Monday, December 10, 2012

Salted Caramel Pie

The most indulgent thing I've done in ages is to eat this salted caramel pie. I actually meant to share it with you a year ago, when my sister and I first made it for Thanksgiving 2011. So I'm only a year late on this one. We never stopped talking about the pie, so I made it again for Thanksgiving 2012 and took it the family farm in Bertie County, NC. It was a hit.

And that trip, by the way? So peaceful.

But back to the pie. It's dangerous. My brother doesn't even like sweets and he had two pieces. It's easy to put together, just time-consuming. Have a slow day at home to yourself? Think about whipping this baby together. It's hands-down the best dessert I've ever made, and I'm prepared to make it for the rest of my life, if family requests are any indication.
Salted Caramel Pie
From Food & Wine
1 1/4 cups graham cracker crumbs (about 5 ounces)
4 tablespoons unsalted butter, melted
1/4 cup light brown sugar
Two 14-ounce cans sweetened condensed milk
Fleur de sel
2 cups heavy cream
2 tablespoons confectioners' sugar
1. Preheat the oven to 350°. In a food processor, pulse the graham cracker crumbs with the melted butter and light brown sugar until the crumbs are moistened. Press the crumbs evenly into a 9-inch glass or metal pie plate. Bake for about 10 minutes, just until lightly browned. Let cool. Increase the oven temperature to 425°.
2. Scrape the condensed milk into a 9-by-13-inch glass baking dish and sprinkle with a scant 1/2 teaspoon of fleur de sel. Cover the dish with foil and place it in a roasting pan. Add enough hot water to the pan to reach one-third of the way up the side of the baking dish. Bake, lifting the foil to stir 2 or 3 times, until the condensed milk is golden and thickened, about 2 hours; add more water to the roasting pan as necessary. The consistency of the caramel should be like dulce de leche. Don't worry if it is lumpy; it will smooth out as it chills.
3. Scrape the caramel filling into the pie crust, smoothing the top. Spray a sheet of plastic wrap with vegetable oil spray and cover the pie. Refrigerate until the filling is chilled and set, at least 4 hours.
4. In a bowl, using an electric mixer, beat the cream with the confectioners' sugar until firm. Remove the plastic. Mound the whipped cream on top of the pie and sprinkle with fleur de sel. Cut into wedges and serve.

Wednesday, December 5, 2012


Right now there is a puppy asleep on my feet, a cat being spooned by the sleeping husband beside me, another cat on the windowsill pondering life's mysteries, and a wheezing computer trying its hardest not to die on me as I type. There's a body that doesn't feel at all like mine, but hasn't for months anyway, a brain that's crammed much too full of work to tell a proper story or be socially engaging, and deep fatigue. Eleanor just emitted one of those great deep puppy sighs, and girl, I am feeling you on that. Let's all sigh together.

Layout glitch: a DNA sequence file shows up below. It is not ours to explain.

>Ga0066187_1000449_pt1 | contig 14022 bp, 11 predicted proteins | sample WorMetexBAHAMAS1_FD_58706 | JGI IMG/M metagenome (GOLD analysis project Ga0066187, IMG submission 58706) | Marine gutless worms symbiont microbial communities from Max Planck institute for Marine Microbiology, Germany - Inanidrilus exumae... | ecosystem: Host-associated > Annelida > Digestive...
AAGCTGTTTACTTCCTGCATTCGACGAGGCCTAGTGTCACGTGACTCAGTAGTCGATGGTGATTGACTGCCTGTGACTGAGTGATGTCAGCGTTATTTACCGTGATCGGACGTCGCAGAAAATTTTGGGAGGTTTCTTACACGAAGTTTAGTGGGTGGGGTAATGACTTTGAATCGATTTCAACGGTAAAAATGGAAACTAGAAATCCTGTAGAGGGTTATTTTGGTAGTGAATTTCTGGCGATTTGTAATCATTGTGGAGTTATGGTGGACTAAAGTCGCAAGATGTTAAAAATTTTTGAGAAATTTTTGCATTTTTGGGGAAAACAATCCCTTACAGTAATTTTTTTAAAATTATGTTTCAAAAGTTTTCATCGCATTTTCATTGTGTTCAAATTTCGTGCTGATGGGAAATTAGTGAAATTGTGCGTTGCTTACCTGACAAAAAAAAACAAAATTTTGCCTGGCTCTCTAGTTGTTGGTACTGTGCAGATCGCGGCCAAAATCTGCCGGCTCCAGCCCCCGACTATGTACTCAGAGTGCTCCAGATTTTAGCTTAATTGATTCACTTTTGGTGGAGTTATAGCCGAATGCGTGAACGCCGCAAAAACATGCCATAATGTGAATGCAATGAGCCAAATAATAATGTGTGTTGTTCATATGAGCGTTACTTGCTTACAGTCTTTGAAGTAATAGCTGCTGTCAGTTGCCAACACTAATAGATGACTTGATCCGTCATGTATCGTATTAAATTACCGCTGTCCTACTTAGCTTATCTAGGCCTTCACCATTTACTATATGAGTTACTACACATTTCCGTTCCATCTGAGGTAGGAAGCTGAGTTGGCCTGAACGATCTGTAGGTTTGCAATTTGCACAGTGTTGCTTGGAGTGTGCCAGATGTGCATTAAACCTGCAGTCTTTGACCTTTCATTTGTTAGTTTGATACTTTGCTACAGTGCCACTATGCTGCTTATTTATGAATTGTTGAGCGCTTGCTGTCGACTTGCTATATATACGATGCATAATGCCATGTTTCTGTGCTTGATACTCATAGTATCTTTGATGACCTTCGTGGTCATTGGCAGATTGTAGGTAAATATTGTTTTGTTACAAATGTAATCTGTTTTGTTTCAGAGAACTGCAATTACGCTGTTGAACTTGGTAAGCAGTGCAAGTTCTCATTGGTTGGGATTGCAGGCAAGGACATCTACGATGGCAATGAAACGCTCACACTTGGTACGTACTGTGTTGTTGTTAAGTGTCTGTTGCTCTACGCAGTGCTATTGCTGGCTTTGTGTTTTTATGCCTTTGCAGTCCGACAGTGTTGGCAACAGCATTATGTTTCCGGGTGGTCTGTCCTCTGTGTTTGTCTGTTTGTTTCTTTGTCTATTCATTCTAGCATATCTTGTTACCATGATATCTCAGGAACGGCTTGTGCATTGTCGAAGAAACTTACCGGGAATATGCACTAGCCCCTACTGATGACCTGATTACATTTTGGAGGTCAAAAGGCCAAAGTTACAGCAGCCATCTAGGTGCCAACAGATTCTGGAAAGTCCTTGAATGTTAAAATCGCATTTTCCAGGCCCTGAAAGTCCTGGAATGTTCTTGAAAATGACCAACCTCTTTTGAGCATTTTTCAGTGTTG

I used to love the phrase "grace under pressure." I aspired to rise above whatever life threw at me in a series of triumphant Clairee Belcher moments featuring resplendent hair and heartwarming sass. My reality, however, is that I don't know how to properly blow out my own hair and I'm too tired for quick wit. My reality is that I'm working way too much in a high-pressure situation, that T and I will have one weekend alone in our house in two months' time, and that fertility medications continue to be someone's idea of a pretty crappy joke.

But. There is a Christmas tree! Our first tree together, believe it or not. It's twinkling downstairs amidst a messy living space, making stacks of mail and piles of shoes look almost charming in all its twinkly glory. A Christmas tree is like Instagram for your house, I swear. The tree's a good three feet shorter than my heart wants it to be and it happens to have many large holes that weren't quite apparent in the Eastern Market tree lot, but it's ours. What I'd love now is the time and quiet space inside my head to devote a night - or even an hour - to just looking at it and feeling peaceful. Is it possible to schedule feelings of peace and goodwill, or is that a stretch? I'm really looking for life Instagram, aren't I?

The list of things I wish I was better at right now is lengthy. Cooking. Housekeeping. Blogging. Seeing friends. Going to the movies. Reading. Making time for a haircut/facial/massage. Having energy. Any energy at all. Lately I'm good at working, medicating, and seeing family. Those are important things, but I miss the small stuff. I miss moments that don't need a filter. I know they're out there, somewhere. I'd just really like for them to make their way toward my Christmas stocking.*

*Not yet hung and currently in a pile on the mantel. But you get my drift.
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